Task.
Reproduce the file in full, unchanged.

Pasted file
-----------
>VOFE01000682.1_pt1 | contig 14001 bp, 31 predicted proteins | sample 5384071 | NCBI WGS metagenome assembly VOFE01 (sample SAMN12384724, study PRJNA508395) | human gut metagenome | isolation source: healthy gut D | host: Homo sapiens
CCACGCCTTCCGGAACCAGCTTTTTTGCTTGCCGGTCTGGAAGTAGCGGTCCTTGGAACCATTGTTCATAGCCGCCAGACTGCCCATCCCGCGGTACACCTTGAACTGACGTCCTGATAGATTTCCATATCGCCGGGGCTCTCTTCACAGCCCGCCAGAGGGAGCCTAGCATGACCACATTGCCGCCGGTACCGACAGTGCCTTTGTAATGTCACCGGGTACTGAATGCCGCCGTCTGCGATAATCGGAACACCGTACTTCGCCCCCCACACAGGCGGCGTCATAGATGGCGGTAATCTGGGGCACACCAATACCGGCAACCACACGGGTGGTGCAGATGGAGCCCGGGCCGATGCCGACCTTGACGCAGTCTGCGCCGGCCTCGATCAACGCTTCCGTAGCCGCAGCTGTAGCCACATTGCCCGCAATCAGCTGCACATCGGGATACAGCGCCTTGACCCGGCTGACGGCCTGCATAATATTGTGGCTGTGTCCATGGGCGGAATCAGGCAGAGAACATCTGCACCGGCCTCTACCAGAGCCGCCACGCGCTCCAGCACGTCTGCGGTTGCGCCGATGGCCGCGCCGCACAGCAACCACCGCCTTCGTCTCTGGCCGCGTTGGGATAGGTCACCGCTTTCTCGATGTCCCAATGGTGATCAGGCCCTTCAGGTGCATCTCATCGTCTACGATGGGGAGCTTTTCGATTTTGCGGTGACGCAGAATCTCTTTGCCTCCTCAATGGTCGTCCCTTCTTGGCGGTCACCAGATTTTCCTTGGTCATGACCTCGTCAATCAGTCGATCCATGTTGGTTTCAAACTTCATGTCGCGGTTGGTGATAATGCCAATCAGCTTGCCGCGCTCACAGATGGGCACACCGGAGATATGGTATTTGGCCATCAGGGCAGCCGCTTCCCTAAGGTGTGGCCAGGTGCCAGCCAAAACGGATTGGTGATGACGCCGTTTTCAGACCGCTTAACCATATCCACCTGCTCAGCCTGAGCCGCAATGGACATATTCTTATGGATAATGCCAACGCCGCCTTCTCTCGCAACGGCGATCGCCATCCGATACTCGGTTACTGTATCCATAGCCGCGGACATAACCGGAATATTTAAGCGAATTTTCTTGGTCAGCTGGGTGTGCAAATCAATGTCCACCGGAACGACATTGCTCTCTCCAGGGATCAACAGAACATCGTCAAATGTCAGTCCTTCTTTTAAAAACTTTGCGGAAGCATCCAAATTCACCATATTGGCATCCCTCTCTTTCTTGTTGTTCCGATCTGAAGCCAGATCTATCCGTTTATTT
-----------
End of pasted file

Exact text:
>VOFE01000682.1_pt1 | contig 14001 bp, 31 predicted proteins | sample 5384071 | NCBI WGS metagenome assembly VOFE01 (sample SAMN12384724, study PRJNA508395) | human gut metagenome | isolation source: healthy gut D | host: Homo sapiens
CCACGCCTTCCGGAACCAGCTTTTTTGCTTGCCGGTCTGGAAGTAGCGGTCCTTGGAACCATTGTTCATAGCCGCCAGACTGCCCATCCCGCGGTACACCTTGAACTGACGTCCTGATAGATTTCCATATCGCCGGGGCTCTCTTCACAGCCCGCCAGAGGGAGCCTAGCATGACCACATTGCCGCCGGTACCGACAGTGCCTTTGTAATGTCACCGGGTACTGAATGCCGCCGTCTGCGATAATCGGAACACCGTACTTCGCCCCCCACACAGGCGGCGTCATAGATGGCGGTAATCTGGGGCACACCAATACCGGCAACCACACGGGTGGTGCAGATGGAGCCCGGGCCGATGCCGACCTTGACGCAGTCTGCGCCGGCCTCGATCAACGCTTCCGTAGCCGCAGCTGTAGCCACATTGCCCGCAATCAGCTGCACATCGGGATACAGCGCCTTGACCCGGCTGACGGCCTGCATAATATTGTGGCTGTGTCCATGGGCGGAATCAGGCAGAGAACATCTGCACCGGCCTCTACCAGAGCCGCCACGCGCTCCAGCACGTCTGCGGTTGCGCCGATGGCCGCGCCGCACAGCAACCACCGCCTTCGTCTCTGGCCGCGTTGGGATAGGTCACCGCTTTCTCGATGTCCCAATGGTGATCAGGCCCTTCAGGTGCATCTCATCGTCTACGATGGGGAGCTTTTCGATTTTGCGGTGACGCAGAATCTCTTTGCCTCCTCAATGGTCGTCCCTTCTTGGCGGTCACCAGATTTTCCTTGGTCATGACCTCGTCAATCAGTCGATCCATGTTGGTTTCAAACTTCATGTCGCGGTTGGTGATAATGCCAATCAGCTTGCCGCGCTCACAGATGGGCACACCGGAGATATGGTATTTGGCCATCAGGGCAGCCGCTTCCCTAAGGTGTGGCCAGGTGCCAGCCAAAACGGATTGGTGATGACGCCGTTTTCAGACCGCTTAACCATATCCACCTGCTCAGCCTGAGCCGCAATGGACATATTCTTATGGATAATGCCAACGCCGCCTTCTCTCGCAACGGCGATCGCCATCCGATACTCGGTTACTGTATCCATAGCCGCGGACATAACCGGAATATTTAAGCGAATTTTCTTGGTCAGCTGGGTGTGCAAATCAATGTCCACCGGAACGACATTGCTCTCTCCAGGGATCAACAGAACATCGTCAAATGTCAGTCCTTCTTTTAAAAACTTTGCGGAAGCATCCAAATTCACCATATTGGCATCCCTCTCTTTCTTGTTGTTCCGATCTGAAGCCAGATCTATCCGTTTATTT